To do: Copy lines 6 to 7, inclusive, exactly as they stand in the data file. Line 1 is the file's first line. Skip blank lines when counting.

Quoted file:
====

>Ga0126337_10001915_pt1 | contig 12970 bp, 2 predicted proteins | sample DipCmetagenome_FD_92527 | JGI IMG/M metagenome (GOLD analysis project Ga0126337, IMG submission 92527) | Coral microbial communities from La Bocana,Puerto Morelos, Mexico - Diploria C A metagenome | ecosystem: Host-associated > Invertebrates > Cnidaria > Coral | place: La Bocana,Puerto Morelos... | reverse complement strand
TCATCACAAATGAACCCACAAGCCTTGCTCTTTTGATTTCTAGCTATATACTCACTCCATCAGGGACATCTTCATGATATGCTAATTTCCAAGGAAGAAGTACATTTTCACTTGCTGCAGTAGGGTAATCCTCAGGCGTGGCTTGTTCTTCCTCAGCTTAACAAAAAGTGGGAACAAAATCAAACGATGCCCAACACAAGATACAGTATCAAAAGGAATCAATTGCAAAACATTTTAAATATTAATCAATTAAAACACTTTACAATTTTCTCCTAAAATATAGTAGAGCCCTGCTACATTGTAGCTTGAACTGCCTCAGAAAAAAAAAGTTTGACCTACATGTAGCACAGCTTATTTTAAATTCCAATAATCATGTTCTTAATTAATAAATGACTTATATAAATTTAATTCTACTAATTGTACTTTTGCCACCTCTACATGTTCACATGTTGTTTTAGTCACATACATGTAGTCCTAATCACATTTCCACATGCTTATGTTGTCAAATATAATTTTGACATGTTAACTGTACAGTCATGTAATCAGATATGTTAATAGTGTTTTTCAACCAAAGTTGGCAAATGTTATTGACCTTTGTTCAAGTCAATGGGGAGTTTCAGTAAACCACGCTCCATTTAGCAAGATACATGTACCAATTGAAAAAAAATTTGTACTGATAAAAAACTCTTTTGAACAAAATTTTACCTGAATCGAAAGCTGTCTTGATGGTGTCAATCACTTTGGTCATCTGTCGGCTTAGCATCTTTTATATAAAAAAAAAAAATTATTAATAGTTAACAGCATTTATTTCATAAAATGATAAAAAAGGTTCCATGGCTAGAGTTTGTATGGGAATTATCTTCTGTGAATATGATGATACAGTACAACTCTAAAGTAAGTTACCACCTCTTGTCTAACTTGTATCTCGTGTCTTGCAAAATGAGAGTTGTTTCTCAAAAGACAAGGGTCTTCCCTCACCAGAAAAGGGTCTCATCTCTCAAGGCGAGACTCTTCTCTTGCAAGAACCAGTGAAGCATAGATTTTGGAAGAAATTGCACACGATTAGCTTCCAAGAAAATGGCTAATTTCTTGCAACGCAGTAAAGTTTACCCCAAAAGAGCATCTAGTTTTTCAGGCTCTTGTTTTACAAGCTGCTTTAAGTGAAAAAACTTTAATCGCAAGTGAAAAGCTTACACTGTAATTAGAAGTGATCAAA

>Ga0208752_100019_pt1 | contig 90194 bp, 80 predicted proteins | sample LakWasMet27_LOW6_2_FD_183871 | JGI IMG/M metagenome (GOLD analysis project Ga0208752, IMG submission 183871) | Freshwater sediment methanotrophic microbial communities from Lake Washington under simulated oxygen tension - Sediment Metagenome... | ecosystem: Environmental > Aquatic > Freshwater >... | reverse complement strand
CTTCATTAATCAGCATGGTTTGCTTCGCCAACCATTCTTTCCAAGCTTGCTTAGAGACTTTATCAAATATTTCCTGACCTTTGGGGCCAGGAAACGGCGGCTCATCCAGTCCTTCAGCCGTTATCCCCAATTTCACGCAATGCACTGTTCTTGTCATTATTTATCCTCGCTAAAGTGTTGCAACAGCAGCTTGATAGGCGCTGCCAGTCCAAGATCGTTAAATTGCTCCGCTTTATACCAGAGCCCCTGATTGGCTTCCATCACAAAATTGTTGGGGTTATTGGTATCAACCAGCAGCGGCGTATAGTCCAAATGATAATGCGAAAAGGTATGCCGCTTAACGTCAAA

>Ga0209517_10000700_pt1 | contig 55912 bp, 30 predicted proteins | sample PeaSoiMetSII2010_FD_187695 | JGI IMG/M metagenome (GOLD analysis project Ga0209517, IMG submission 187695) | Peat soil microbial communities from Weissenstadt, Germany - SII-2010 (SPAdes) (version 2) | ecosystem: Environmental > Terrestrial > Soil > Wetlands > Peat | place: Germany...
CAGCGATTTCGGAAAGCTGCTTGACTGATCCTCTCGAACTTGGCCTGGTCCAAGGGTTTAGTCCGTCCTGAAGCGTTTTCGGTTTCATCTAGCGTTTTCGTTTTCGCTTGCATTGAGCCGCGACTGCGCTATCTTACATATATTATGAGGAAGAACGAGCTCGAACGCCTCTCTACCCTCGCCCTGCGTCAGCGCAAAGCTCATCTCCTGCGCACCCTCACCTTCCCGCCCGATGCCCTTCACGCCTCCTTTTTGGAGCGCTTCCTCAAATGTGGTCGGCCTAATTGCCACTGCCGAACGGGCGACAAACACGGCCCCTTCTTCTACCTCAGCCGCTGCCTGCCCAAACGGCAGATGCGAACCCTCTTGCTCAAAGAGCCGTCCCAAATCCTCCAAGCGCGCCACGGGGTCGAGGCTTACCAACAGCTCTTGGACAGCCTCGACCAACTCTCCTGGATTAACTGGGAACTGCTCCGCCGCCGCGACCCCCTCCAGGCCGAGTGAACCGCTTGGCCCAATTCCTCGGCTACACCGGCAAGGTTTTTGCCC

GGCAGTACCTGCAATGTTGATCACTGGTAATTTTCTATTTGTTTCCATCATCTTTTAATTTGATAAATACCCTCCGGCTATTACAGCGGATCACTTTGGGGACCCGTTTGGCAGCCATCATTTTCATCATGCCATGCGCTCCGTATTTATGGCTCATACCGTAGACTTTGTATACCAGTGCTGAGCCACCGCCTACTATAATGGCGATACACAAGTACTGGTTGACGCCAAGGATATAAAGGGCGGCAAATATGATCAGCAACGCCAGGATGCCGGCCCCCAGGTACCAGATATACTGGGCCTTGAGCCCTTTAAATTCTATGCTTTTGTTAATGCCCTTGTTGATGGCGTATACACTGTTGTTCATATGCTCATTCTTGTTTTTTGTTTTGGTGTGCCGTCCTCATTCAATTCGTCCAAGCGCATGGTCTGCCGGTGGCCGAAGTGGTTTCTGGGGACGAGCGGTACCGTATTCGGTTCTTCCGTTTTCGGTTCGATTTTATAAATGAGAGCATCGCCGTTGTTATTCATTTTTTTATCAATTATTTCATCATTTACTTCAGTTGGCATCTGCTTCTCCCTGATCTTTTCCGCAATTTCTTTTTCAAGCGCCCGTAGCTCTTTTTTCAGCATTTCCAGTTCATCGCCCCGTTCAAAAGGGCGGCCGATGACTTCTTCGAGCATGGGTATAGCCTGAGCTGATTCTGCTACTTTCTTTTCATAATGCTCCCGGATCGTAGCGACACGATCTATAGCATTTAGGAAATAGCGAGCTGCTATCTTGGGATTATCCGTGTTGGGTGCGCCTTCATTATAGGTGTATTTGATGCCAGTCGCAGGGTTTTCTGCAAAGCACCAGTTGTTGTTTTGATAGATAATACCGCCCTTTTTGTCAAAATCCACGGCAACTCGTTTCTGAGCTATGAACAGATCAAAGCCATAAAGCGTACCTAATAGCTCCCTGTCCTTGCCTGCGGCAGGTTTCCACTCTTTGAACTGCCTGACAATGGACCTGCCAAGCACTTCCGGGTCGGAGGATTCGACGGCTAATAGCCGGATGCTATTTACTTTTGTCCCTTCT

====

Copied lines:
CAGCGATTTCGGAAAGCTGCTTGACTGATCCTCTCGAACTTGGCCTGGTCCAAGGGTTTAGTCCGTCCTGAAGCGTTTTCGGTTTCATCTAGCGTTTTCGTTTTCGCTTGCATTGAGCCGCGACTGCGCTATCTTACATATATTATGAGGAAGAACGAGCTCGAACGCCTCTCTACCCTCGCCCTGCGTCAGCGCAAAGCTCATCTCCTGCGCACCCTCACCTTCCCGCCCGATGCCCTTCACGCCTCCTTTTTGGAGCGCTTCCTCAAATGTGGTCGGCCTAATTGCCACTGCCGAACGGGCGACAAACACGGCCCCTTCTTCTACCTCAGCCGCTGCCTGCCCAAACGGCAGATGCGAACCCTCTTGCTCAAAGAGCCGTCCCAAATCCTCCAAGCGCGCCACGGGGTCGAGGCTTACCAACAGCTCTTGGACAGCCTCGACCAACTCTCCTGGATTAACTGGGAACTGCTCCGCCGCCGCGACCCCCTCCAGGCCGAGTGAACCGCTTGGCCCAATTCCTCGGCTACACCGGCAAGGTTTTTGCCC

GGCAGTACCTGCAATGTTGATCACTGGTAATTTTCTATTTGTTTCCATCATCTTTTAATTTGATAAATACCCTCCGGCTATTACAGCGGATCACTTTGGGGACCCGTTTGGCAGCCATCATTTTCATCATGCCATGCGCTCCGTATTTATGGCTCATACCGTAGACTTTGTATACCAGTGCTGAGCCACCGCCTACTATAATGGCGATACACAAGTACTGGTTGACGCCAAGGATATAAAGGGCGGCAAATATGATCAGCAACGCCAGGATGCCGGCCCCCAGGTACCAGATATACTGGGCCTTGAGCCCTTTAAATTCTATGCTTTTGTTAATGCCCTTGTTGATGGCGTATACACTGTTGTTCATATGCTCATTCTTGTTTTTTGTTTTGGTGTGCCGTCCTCATTCAATTCGTCCAAGCGCATGGTCTGCCGGTGGCCGAAGTGGTTTCTGGGGACGAGCGGTACCGTATTCGGTTCTTCCGTTTTCGGTTCGATTTTATAAATGAGAGCATCGCCGTTGTTATTCATTTTTTTATCAATTATTTCATCATTTACTTCAGTTGGCATCTGCTTCTCCCTGATCTTTTCCGCAATTTCTTTTTCAAGCGCCCGTAGCTCTTTTTTCAGCATTTCCAGTTCATCGCCCCGTTCAAAAGGGCGGCCGATGACTTCTTCGAGCATGGGTATAGCCTGAGCTGATTCTGCTACTTTCTTTTCATAATGCTCCCGGATCGTAGCGACACGATCTATAGCATTTAGGAAATAGCGAGCTGCTATCTTGGGATTATCCGTGTTGGGTGCGCCTTCATTATAGGTGTATTTGATGCCAGTCGCAGGGTTTTCTGCAAAGCACCAGTTGTTGTTTTGATAGATAATACCGCCCTTTTTGTCAAAATCCACGGCAACTCGTTTCTGAGCTATGAACAGATCAAAGCCATAAAGCGTACCTAATAGCTCCCTGTCCTTGCCTGCGGCAGGTTTCCACTCTTTGAACTGCCTGACAATGGACCTGCCAAGCACTTCCGGGTCGGAGGATTCGACGGCTAATAGCCGGATGCTATTTACTTTTGTCCCTTCT